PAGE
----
This pop-up stand (when I visited, located on the South corner of Alfonso Reyes and Tamaulipas) sells a remarkable chilaquiles sandwich.

IMG_4916.JPG

But wait, you ask, aren’t chilaquiles already tortillas fried in sauce? They put that in a roll?

Even better– it starts with a soft roll with a crusty outside. Then they line it with a chicken breast pounded very thin, breaded, fried, and folded into a U, fill that with chilaquiles (very soft, tender chips soaked in either red or green sauce), and top it with cheese.

The chicken acts as a barrier between the sauce and the roll, keeping the bread from getting soggy and making this a very portable lunch. All for M$30. I preferred the red version but both were good.

Even before they arrive and set up a stall (around 11AM?) people start lining up down the block in anticipation since it can sell out. We got there just as they were arriving and waited about 40 minutes in line.

img_4906

El Califa (neighborhood: Condesa / Hipódromo, on Alfonso Reyes)

The bistec taco I ordered wasn’t messing around– just a thin, well salted, delicious piece of steak on a tortilla. It didn’t even need any toppings.

I ordered nopales (cactus paddles) and avocado to go with it not realizing I was ordering a plate of each…

IMG_4803 (1).JPG

Tacos Gus (Condesa / Hipódromo)

Tacos Gus had a long bar of more unusual guisados (stews) for tacos, including chile relleno poblano (a chile stuffed with cheese, topped with guacamole and cheese) and huitlacoche (corn fungus) that was very savory and musky. I’ve give these both an ‘A’.

IMG_4548.JPG

GOOD

Tacos La Cazuelas (La Juárez neighborhood)

This was at the intersection of Havre and Londres, roughly here— there were two taco stands adjacent to each other,  but the one I ate at was closest to the corner with Londres.

At 4pm they were almost out of meat, so I got the chorizo, which was excellent– not too fatty, just a nice smoky red sausage.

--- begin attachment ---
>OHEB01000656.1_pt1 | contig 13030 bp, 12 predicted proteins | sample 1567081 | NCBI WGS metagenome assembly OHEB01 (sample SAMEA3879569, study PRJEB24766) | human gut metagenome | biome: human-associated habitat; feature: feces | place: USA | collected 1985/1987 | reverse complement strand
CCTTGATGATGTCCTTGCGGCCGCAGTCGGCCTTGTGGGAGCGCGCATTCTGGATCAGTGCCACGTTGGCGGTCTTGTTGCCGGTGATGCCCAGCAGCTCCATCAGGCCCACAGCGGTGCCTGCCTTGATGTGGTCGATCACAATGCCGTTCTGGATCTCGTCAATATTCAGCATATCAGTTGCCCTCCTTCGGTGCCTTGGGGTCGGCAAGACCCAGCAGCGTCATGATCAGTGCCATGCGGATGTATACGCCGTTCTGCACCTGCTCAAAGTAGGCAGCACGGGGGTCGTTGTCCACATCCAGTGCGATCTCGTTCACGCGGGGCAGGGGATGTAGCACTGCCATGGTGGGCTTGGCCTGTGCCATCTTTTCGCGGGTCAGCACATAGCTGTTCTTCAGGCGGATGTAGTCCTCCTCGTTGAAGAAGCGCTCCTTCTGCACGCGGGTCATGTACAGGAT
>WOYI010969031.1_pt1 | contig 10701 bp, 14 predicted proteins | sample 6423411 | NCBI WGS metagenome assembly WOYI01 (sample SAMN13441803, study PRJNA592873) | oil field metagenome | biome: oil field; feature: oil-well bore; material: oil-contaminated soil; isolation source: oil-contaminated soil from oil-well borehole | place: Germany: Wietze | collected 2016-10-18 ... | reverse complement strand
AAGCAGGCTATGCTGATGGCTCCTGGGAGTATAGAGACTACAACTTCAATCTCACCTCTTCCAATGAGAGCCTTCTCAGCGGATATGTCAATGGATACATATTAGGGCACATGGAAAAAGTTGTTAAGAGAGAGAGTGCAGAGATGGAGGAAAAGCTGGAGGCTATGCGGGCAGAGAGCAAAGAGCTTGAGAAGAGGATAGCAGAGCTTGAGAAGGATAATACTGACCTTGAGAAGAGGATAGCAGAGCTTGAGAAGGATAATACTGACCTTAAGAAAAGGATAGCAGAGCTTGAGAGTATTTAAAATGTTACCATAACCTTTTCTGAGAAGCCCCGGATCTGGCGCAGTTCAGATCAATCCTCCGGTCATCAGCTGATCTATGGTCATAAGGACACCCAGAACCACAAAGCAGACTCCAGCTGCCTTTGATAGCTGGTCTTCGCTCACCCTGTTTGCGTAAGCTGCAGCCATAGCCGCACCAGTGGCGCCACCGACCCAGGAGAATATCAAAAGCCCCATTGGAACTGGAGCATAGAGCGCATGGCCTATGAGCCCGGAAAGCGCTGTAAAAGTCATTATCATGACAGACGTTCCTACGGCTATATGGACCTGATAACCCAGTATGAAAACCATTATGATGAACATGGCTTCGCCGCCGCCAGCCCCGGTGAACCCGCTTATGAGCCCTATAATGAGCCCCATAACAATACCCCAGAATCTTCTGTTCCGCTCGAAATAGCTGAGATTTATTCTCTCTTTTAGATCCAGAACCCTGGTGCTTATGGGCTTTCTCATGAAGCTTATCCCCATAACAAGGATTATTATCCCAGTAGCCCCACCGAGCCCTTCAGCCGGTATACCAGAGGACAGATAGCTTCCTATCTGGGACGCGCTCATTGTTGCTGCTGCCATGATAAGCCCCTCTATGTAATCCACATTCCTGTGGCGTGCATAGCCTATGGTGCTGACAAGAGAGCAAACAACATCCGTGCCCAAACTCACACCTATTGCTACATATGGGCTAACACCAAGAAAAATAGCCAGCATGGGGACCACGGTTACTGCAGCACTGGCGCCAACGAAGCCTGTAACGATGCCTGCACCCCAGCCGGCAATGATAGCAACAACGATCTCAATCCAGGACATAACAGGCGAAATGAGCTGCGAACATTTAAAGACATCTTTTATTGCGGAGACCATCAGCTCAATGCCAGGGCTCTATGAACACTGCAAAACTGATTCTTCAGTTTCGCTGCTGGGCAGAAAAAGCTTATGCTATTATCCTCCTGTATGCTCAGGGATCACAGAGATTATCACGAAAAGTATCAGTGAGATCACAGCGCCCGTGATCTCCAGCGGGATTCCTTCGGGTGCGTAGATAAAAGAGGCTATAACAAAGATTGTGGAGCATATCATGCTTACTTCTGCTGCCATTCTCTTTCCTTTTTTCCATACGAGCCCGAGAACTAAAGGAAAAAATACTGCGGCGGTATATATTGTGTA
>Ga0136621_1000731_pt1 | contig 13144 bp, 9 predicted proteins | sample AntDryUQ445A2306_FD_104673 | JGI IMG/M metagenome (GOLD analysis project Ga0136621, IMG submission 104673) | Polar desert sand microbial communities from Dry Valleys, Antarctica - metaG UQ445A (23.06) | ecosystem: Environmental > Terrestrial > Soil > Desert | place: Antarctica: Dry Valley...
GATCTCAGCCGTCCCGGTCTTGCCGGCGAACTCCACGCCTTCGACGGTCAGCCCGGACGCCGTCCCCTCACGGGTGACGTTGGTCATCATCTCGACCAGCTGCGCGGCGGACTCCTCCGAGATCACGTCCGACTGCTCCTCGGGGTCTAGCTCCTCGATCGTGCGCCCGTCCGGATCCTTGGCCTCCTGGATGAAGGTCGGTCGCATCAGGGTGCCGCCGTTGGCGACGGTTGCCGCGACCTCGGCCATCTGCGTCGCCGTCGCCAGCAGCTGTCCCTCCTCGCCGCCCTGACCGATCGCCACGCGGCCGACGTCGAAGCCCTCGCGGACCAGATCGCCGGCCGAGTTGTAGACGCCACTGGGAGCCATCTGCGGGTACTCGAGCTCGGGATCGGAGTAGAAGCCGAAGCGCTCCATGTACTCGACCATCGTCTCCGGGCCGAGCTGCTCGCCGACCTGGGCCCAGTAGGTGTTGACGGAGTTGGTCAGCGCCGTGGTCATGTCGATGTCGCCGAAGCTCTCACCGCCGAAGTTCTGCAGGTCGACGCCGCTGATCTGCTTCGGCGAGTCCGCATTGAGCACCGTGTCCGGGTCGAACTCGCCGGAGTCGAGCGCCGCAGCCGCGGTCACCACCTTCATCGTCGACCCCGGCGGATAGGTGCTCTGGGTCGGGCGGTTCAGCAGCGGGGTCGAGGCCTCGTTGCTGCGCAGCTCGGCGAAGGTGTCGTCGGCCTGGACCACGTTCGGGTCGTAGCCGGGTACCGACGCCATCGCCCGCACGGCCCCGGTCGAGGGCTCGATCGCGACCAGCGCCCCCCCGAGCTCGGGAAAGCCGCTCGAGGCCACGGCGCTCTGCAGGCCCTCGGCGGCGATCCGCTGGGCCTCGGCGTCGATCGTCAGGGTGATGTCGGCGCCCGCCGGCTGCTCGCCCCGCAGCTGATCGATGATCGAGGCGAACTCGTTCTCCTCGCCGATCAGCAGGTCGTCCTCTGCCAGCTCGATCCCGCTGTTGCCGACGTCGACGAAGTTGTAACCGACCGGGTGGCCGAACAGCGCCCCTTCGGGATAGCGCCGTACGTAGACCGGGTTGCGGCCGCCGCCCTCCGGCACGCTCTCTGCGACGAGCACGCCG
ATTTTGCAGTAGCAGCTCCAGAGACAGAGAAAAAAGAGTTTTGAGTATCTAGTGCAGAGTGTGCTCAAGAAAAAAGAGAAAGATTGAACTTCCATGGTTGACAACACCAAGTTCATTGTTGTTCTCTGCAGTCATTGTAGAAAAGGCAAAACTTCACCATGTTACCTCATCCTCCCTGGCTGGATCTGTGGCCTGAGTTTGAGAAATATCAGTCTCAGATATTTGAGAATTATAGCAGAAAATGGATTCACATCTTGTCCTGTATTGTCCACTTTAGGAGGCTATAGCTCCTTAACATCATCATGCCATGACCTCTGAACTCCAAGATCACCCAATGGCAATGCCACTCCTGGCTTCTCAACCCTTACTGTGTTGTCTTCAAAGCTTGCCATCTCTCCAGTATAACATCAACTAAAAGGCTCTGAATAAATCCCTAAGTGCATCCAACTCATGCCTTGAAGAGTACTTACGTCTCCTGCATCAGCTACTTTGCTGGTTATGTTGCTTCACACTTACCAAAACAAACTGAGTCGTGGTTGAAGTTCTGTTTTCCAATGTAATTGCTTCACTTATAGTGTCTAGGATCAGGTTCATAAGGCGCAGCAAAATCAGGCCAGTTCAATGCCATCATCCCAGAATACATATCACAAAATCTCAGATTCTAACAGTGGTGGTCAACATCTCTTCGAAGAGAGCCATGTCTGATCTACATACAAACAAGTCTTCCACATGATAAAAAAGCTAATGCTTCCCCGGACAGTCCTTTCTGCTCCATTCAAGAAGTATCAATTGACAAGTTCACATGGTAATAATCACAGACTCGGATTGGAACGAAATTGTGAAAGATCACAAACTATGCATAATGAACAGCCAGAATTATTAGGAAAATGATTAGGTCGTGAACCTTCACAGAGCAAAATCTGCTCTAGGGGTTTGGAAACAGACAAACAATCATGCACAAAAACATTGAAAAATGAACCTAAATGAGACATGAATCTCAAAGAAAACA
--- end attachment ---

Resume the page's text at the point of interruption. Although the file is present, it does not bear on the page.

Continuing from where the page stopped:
IMG_4853.JPG

El Tizoncito Tamaulipas (neighborhood: Condesa / Hipódromo)

There are multiple El Tizincito locations within a few blocks of each other, but this specific one was recommended by our B&B host as the best of them. Looking back at my scribbled map and the geotag on some photos I took, I’m pretty sure it’s the one here, on the corner of Tamaulipas and Campeche, with a blue awning, (on the same side of the street and just 1 block west of El Kaliman).

I had a late night snack, with a good al pastor and a michelada (which came with ice, but I took the risk). Overall I’d say good tacos with a good salsa array. I spent M$120 total on dinner including the michelada.

IMG_4481.JPG

El Kaliman (neighborhood: Condesa / Hipódromo)

This is on Campeche at Ensenada, about here, with an orange awning and orange chairs. It was decent– I’d give it a B+ on the pastor (I didn’t think the beef adobado was as good). A nice casual inexpensive place for al pastor… and you can get any of their beers as a michelada.

img_4284

Another unknown-name pop-up street food stand on Av Moliere at Avenida Homero in Polanco (roughly here):

img_4678

There seemed to be a line of regulars waiting for them to set up, so we stopped and got a fried tortilla filled with pork and topped with cheese and a hot fresh green salsa. It was a decent midday snack.

NOT RECOMMENDED

El Farolito (Roma neighborhood on Alfonso Reyes)

At 2:30 pm no customers were inside, and employees were sitting idle, while a nearby taqueria was busy– this seemed like a bad sign so I skipped it.

Tacos Alvero Obrega (Roma)– I had a bad, flavorless al pastor taco and the stand felt dirty (and they weren’t wrapping everything in plastic bags the way they did at most stands).

IMG_4842.JPG

Overall, this was a great trip for tacos and street food…

Still to be posted: Mexico City Food Pt 2 (I wrote up notes a year ago but still need to dig up a few photos for it).

BBQ pork tacos with smoked salsas

1 Jan

For a small New Year’s Eve party, a meal cooked primarily in the smoker (tacos with pulled pork, homemade tortillas, and salsas made from smoked tomatillos and pineapples):

img_20161230_153839img_20161231_200607

23-hour slow-smoked pork shoulder:

  • A roughly 7lb chunk of pork shoulder (a.k.a. pork butt) from Niman Ranch
  • Dry rubbed with copious amounts of salt and mustard, smoked paprika, and black pepper and let rest in the fridge for 4-5 hours
  • Smoked very low-and-slow at 215-225F for 23 hours over lump charcoal with some fist-sized chunks of apple and pecan wood for smoke, until the internal temperature was in the 195-200 range (for overnight smokes I have a ‘baby monitor’-style wireless temperature probe I rest on the bedside so an alarm will ring and wake me up if the pit temperature gets too high or low and I can adjust the airflow or add fuel)
  • No intermediate basting, mopping, foiling, etc– just keeping it simple
  • Wrapped in foil and let rest for 45 minutes